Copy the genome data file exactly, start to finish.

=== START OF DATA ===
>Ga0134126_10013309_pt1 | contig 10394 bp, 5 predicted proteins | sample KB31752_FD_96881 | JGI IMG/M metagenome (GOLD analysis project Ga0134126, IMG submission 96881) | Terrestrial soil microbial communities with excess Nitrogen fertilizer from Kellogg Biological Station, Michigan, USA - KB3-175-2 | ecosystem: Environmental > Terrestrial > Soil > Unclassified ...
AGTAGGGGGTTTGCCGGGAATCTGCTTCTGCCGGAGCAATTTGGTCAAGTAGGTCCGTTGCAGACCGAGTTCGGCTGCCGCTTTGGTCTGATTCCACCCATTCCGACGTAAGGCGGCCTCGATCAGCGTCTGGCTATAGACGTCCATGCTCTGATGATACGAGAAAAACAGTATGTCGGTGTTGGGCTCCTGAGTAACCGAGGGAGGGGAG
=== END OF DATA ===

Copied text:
>Ga0134126_10013309_pt1 | contig 10394 bp, 5 predicted proteins | sample KB31752_FD_96881 | JGI IMG/M metagenome (GOLD analysis project Ga0134126, IMG submission 96881) | Terrestrial soil microbial communities with excess Nitrogen fertilizer from Kellogg Biological Station, Michigan, USA - KB3-175-2 | ecosystem: Environmental > Terrestrial > Soil > Unclassified ...
AGTAGGGGGTTTGCCGGGAATCTGCTTCTGCCGGAGCAATTTGGTCAAGTAGGTCCGTTGCAGACCGAGTTCGGCTGCCGCTTTGGTCTGATTCCACCCATTCCGACGTAAGGCGGCCTCGATCAGCGTCTGGCTATAGACGTCCATGCTCTGATGATACGAGAAAAACAGTATGTCGGTGTTGGGCTCCTGAGTAACCGAGGGAGGGGAG